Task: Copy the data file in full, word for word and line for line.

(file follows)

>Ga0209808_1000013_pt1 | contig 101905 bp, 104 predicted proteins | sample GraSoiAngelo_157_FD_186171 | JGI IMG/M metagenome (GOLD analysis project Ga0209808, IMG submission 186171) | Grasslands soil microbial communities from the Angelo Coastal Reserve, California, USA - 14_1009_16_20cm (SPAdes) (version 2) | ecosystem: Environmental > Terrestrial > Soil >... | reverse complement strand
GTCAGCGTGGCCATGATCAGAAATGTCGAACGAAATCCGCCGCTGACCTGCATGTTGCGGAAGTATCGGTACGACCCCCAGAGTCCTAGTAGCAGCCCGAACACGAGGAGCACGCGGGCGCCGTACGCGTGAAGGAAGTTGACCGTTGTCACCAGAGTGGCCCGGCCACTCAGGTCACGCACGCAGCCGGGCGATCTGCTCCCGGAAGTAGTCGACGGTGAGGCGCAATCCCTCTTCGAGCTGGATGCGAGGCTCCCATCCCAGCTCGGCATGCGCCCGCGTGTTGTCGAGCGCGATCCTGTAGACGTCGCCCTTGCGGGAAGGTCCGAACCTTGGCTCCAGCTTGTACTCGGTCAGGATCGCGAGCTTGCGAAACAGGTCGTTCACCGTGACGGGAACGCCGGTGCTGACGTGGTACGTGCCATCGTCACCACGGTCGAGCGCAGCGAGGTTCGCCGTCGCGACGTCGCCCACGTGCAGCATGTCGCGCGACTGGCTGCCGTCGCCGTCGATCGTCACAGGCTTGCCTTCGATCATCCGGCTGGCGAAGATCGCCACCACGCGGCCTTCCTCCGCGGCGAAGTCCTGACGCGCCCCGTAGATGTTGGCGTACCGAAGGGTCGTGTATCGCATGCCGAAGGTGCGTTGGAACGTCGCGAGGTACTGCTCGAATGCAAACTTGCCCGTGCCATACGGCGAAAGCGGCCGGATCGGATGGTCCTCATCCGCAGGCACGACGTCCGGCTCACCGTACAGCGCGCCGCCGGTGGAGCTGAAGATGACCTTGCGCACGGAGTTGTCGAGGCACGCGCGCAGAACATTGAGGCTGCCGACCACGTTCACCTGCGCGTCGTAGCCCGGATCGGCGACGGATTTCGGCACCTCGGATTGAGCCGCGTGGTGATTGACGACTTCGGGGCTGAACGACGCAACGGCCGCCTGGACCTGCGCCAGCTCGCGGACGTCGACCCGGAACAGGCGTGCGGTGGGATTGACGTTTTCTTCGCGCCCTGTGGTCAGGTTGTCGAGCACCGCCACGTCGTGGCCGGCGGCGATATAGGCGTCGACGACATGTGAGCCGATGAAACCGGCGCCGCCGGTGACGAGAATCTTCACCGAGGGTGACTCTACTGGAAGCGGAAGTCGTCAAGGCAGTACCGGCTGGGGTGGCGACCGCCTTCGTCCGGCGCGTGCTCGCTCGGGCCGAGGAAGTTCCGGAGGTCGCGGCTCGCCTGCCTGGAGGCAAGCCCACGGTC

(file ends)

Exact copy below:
>Ga0209808_1000013_pt1 | contig 101905 bp, 104 predicted proteins | sample GraSoiAngelo_157_FD_186171 | JGI IMG/M metagenome (GOLD analysis project Ga0209808, IMG submission 186171) | Grasslands soil microbial communities from the Angelo Coastal Reserve, California, USA - 14_1009_16_20cm (SPAdes) (version 2) | ecosystem: Environmental > Terrestrial > Soil >... | reverse complement strand
GTCAGCGTGGCCATGATCAGAAATGTCGAACGAAATCCGCCGCTGACCTGCATGTTGCGGAAGTATCGGTACGACCCCCAGAGTCCTAGTAGCAGCCCGAACACGAGGAGCACGCGGGCGCCGTACGCGTGAAGGAAGTTGACCGTTGTCACCAGAGTGGCCCGGCCACTCAGGTCACGCACGCAGCCGGGCGATCTGCTCCCGGAAGTAGTCGACGGTGAGGCGCAATCCCTCTTCGAGCTGGATGCGAGGCTCCCATCCCAGCTCGGCATGCGCCCGCGTGTTGTCGAGCGCGATCCTGTAGACGTCGCCCTTGCGGGAAGGTCCGAACCTTGGCTCCAGCTTGTACTCGGTCAGGATCGCGAGCTTGCGAAACAGGTCGTTCACCGTGACGGGAACGCCGGTGCTGACGTGGTACGTGCCATCGTCACCACGGTCGAGCGCAGCGAGGTTCGCCGTCGCGACGTCGCCCACGTGCAGCATGTCGCGCGACTGGCTGCCGTCGCCGTCGATCGTCACAGGCTTGCCTTCGATCATCCGGCTGGCGAAGATCGCCACCACGCGGCCTTCCTCCGCGGCGAAGTCCTGACGCGCCCCGTAGATGTTGGCGTACCGAAGGGTCGTGTATCGCATGCCGAAGGTGCGTTGGAACGTCGCGAGGTACTGCTCGAATGCAAACTTGCCCGTGCCATACGGCGAAAGCGGCCGGATCGGATGGTCCTCATCCGCAGGCACGACGTCCGGCTCACCGTACAGCGCGCCGCCGGTGGAGCTGAAGATGACCTTGCGCACGGAGTTGTCGAGGCACGCGCGCAGAACATTGAGGCTGCCGACCACGTTCACCTGCGCGTCGTAGCCCGGATCGGCGACGGATTTCGGCACCTCGGATTGAGCCGCGTGGTGATTGACGACTTCGGGGCTGAACGACGCAACGGCCGCCTGGACCTGCGCCAGCTCGCGGACGTCGACCCGGAACAGGCGTGCGGTGGGATTGACGTTTTCTTCGCGCCCTGTGGTCAGGTTGTCGAGCACCGCCACGTCGTGGCCGGCGGCGATATAGGCGTCGACGACATGTGAGCCGATGAAACCGGCGCCGCCGGTGACGAGAATCTTCACCGAGGGTGACTCTACTGGAAGCGGAAGTCGTCAAGGCAGTACCGGCTGGGGTGGCGACCGCCTTCGTCCGGCGCGTGCTCGCTCGGGCCGAGGAAGTTCCGGAGGTCGCGGCTCGCCTGCCTGGAGGCAAGCCCACGGTC